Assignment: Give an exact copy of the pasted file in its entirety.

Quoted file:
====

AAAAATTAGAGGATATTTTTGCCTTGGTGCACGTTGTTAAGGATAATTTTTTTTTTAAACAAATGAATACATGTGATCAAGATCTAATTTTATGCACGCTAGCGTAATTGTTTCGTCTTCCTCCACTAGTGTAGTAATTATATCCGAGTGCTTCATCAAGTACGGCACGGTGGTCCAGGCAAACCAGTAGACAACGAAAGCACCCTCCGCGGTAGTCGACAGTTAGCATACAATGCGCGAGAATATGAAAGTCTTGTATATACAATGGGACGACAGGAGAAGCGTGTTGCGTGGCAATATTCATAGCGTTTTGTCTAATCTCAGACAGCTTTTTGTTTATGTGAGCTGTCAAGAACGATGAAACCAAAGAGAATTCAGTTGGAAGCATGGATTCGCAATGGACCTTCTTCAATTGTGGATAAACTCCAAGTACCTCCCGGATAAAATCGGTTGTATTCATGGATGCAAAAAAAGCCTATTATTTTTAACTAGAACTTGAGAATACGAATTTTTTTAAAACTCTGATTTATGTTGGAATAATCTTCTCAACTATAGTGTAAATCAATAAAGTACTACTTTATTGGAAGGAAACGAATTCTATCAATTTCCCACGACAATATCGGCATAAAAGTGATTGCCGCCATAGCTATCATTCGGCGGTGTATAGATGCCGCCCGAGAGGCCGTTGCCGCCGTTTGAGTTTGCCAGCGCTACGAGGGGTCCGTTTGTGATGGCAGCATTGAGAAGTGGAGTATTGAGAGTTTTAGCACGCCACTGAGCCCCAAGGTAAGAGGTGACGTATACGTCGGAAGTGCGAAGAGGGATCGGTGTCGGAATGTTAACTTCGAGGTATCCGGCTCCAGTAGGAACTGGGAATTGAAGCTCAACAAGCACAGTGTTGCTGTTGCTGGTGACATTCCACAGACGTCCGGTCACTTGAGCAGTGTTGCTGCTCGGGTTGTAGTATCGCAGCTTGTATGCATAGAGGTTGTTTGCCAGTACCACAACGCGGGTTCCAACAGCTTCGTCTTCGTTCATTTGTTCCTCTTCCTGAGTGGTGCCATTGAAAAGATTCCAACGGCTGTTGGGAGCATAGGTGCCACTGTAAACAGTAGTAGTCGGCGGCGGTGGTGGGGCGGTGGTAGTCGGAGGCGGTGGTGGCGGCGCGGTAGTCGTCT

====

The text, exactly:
AAAAATTAGAGGATATTTTTGCCTTGGTGCACGTTGTTAAGGATAATTTTTTTTTTAAACAAATGAATACATGTGATCAAGATCTAATTTTATGCACGCTAGCGTAATTGTTTCGTCTTCCTCCACTAGTGTAGTAATTATATCCGAGTGCTTCATCAAGTACGGCACGGTGGTCCAGGCAAACCAGTAGACAACGAAAGCACCCTCCGCGGTAGTCGACAGTTAGCATACAATGCGCGAGAATATGAAAGTCTTGTATATACAATGGGACGACAGGAGAAGCGTGTTGCGTGGCAATATTCATAGCGTTTTGTCTAATCTCAGACAGCTTTTTGTTTATGTGAGCTGTCAAGAACGATGAAACCAAAGAGAATTCAGTTGGAAGCATGGATTCGCAATGGACCTTCTTCAATTGTGGATAAACTCCAAGTACCTCCCGGATAAAATCGGTTGTATTCATGGATGCAAAAAAAGCCTATTATTTTTAACTAGAACTTGAGAATACGAATTTTTTTAAAACTCTGATTTATGTTGGAATAATCTTCTCAACTATAGTGTAAATCAATAAAGTACTACTTTATTGGAAGGAAACGAATTCTATCAATTTCCCACGACAATATCGGCATAAAAGTGATTGCCGCCATAGCTATCATTCGGCGGTGTATAGATGCCGCCCGAGAGGCCGTTGCCGCCGTTTGAGTTTGCCAGCGCTACGAGGGGTCCGTTTGTGATGGCAGCATTGAGAAGTGGAGTATTGAGAGTTTTAGCACGCCACTGAGCCCCAAGGTAAGAGGTGACGTATACGTCGGAAGTGCGAAGAGGGATCGGTGTCGGAATGTTAACTTCGAGGTATCCGGCTCCAGTAGGAACTGGGAATTGAAGCTCAACAAGCACAGTGTTGCTGTTGCTGGTGACATTCCACAGACGTCCGGTCACTTGAGCAGTGTTGCTGCTCGGGTTGTAGTATCGCAGCTTGTATGCATAGAGGTTGTTTGCCAGTACCACAACGCGGGTTCCAACAGCTTCGTCTTCGTTCATTTGTTCCTCTTCCTGAGTGGTGCCATTGAAAAGATTCCAACGGCTGTTGGGAGCATAGGTGCCACTGTAAACAGTAGTAGTCGGCGGCGGTGGTGGGGCGGTGGTAGTCGGAGGCGGTGGTGGCGGCGCGGTAGTCGTCT